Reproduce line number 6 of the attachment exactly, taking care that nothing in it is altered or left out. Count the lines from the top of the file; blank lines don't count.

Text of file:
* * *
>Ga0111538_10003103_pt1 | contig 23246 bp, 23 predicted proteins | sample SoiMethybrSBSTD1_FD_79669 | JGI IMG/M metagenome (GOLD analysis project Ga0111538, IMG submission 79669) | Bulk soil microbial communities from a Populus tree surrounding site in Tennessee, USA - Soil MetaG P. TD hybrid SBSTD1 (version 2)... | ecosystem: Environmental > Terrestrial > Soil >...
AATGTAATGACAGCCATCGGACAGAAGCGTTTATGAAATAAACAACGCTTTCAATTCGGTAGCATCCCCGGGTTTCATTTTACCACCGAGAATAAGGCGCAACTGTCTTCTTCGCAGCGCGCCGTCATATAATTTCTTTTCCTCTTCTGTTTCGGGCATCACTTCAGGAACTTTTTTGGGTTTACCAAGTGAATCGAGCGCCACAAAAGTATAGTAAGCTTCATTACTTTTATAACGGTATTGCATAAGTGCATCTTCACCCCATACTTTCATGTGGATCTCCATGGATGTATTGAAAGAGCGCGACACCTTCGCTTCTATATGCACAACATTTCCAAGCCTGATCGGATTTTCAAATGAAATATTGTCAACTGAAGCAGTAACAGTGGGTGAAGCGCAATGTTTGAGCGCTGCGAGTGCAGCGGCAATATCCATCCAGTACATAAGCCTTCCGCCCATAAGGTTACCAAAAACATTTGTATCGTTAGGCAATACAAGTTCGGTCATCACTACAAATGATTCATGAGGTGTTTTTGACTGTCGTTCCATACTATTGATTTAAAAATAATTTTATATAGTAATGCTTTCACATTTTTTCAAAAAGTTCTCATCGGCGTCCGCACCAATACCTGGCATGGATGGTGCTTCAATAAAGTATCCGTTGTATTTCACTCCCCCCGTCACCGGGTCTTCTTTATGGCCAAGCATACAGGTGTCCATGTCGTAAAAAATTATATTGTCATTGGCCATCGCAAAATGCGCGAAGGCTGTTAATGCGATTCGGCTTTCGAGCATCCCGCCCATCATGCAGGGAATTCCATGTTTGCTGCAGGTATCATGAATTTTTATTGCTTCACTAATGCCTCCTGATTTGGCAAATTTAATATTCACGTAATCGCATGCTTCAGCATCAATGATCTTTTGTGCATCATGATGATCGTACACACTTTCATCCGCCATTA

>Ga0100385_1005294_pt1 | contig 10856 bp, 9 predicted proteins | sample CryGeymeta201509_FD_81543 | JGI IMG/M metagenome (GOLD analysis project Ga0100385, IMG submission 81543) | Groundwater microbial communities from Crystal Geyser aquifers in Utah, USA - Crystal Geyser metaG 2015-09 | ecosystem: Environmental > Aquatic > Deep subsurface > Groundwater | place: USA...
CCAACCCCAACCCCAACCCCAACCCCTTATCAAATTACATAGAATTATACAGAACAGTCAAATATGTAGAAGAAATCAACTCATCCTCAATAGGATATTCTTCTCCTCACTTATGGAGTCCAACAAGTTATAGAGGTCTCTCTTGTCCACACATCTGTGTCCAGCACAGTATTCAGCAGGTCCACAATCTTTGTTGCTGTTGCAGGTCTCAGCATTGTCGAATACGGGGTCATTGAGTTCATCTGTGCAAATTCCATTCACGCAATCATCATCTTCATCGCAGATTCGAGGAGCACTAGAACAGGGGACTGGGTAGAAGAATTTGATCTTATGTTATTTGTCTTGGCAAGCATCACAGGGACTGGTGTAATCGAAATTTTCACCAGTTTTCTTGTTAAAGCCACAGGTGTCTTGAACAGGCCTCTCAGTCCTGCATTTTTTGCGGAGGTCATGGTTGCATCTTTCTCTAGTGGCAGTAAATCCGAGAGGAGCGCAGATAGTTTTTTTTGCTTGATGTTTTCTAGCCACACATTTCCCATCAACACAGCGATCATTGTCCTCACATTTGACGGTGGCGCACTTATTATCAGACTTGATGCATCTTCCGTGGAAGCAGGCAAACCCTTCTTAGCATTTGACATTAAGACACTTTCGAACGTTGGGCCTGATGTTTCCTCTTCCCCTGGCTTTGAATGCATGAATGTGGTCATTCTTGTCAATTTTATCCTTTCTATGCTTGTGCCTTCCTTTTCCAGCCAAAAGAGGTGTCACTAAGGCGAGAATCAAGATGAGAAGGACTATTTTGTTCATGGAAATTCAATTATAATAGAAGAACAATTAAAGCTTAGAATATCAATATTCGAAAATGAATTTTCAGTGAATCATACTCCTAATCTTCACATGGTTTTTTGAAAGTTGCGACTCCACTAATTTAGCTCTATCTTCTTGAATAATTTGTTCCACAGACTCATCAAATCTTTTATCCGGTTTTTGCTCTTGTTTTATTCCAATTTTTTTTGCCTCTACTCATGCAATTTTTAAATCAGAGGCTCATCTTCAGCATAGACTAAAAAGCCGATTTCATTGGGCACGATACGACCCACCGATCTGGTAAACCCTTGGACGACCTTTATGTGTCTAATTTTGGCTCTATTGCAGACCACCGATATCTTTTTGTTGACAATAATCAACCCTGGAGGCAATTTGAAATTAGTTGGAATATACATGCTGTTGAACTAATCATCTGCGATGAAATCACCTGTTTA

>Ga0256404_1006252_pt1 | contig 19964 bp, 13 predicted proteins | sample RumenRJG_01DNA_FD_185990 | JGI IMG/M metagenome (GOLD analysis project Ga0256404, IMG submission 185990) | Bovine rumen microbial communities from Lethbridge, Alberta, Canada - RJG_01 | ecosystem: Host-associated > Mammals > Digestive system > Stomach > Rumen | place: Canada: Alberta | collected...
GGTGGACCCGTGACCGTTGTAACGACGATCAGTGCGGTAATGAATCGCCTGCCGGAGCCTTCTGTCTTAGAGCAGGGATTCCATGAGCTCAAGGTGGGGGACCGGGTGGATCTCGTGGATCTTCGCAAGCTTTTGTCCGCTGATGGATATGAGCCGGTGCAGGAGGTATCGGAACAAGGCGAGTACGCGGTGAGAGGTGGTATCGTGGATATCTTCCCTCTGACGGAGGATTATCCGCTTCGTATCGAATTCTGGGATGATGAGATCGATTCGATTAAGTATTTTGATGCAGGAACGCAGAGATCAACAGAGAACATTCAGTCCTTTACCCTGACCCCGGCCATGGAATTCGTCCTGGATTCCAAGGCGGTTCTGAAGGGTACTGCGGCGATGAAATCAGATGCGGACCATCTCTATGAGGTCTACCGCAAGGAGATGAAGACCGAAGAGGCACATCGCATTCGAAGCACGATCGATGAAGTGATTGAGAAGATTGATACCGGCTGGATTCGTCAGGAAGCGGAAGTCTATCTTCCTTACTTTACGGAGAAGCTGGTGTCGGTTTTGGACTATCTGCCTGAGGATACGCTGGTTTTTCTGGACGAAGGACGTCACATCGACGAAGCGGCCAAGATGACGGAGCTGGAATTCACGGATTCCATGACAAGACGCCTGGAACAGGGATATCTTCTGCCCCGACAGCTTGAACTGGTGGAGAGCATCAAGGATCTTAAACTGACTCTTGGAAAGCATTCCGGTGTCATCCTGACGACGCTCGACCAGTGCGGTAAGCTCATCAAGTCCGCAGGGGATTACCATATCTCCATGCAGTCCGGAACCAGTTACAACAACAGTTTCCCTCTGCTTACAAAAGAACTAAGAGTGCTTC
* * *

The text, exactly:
GGTGGACCCGTGACCGTTGTAACGACGATCAGTGCGGTAATGAATCGCCTGCCGGAGCCTTCTGTCTTAGAGCAGGGATTCCATGAGCTCAAGGTGGGGGACCGGGTGGATCTCGTGGATCTTCGCAAGCTTTTGTCCGCTGATGGATATGAGCCGGTGCAGGAGGTATCGGAACAAGGCGAGTACGCGGTGAGAGGTGGTATCGTGGATATCTTCCCTCTGACGGAGGATTATCCGCTTCGTATCGAATTCTGGGATGATGAGATCGATTCGATTAAGTATTTTGATGCAGGAACGCAGAGATCAACAGAGAACATTCAGTCCTTTACCCTGACCCCGGCCATGGAATTCGTCCTGGATTCCAAGGCGGTTCTGAAGGGTACTGCGGCGATGAAATCAGATGCGGACCATCTCTATGAGGTCTACCGCAAGGAGATGAAGACCGAAGAGGCACATCGCATTCGAAGCACGATCGATGAAGTGATTGAGAAGATTGATACCGGCTGGATTCGTCAGGAAGCGGAAGTCTATCTTCCTTACTTTACGGAGAAGCTGGTGTCGGTTTTGGACTATCTGCCTGAGGATACGCTGGTTTTTCTGGACGAAGGACGTCACATCGACGAAGCGGCCAAGATGACGGAGCTGGAATTCACGGATTCCATGACAAGACGCCTGGAACAGGGATATCTTCTGCCCCGACAGCTTGAACTGGTGGAGAGCATCAAGGATCTTAAACTGACTCTTGGAAAGCATTCCGGTGTCATCCTGACGACGCTCGACCAGTGCGGTAAGCTCATCAAGTCCGCAGGGGATTACCATATCTCCATGCAGTCCGGAACCAGTTACAACAACAGTTTCCCTCTGCTTACAAAAGAACTAAGAGTGCTTC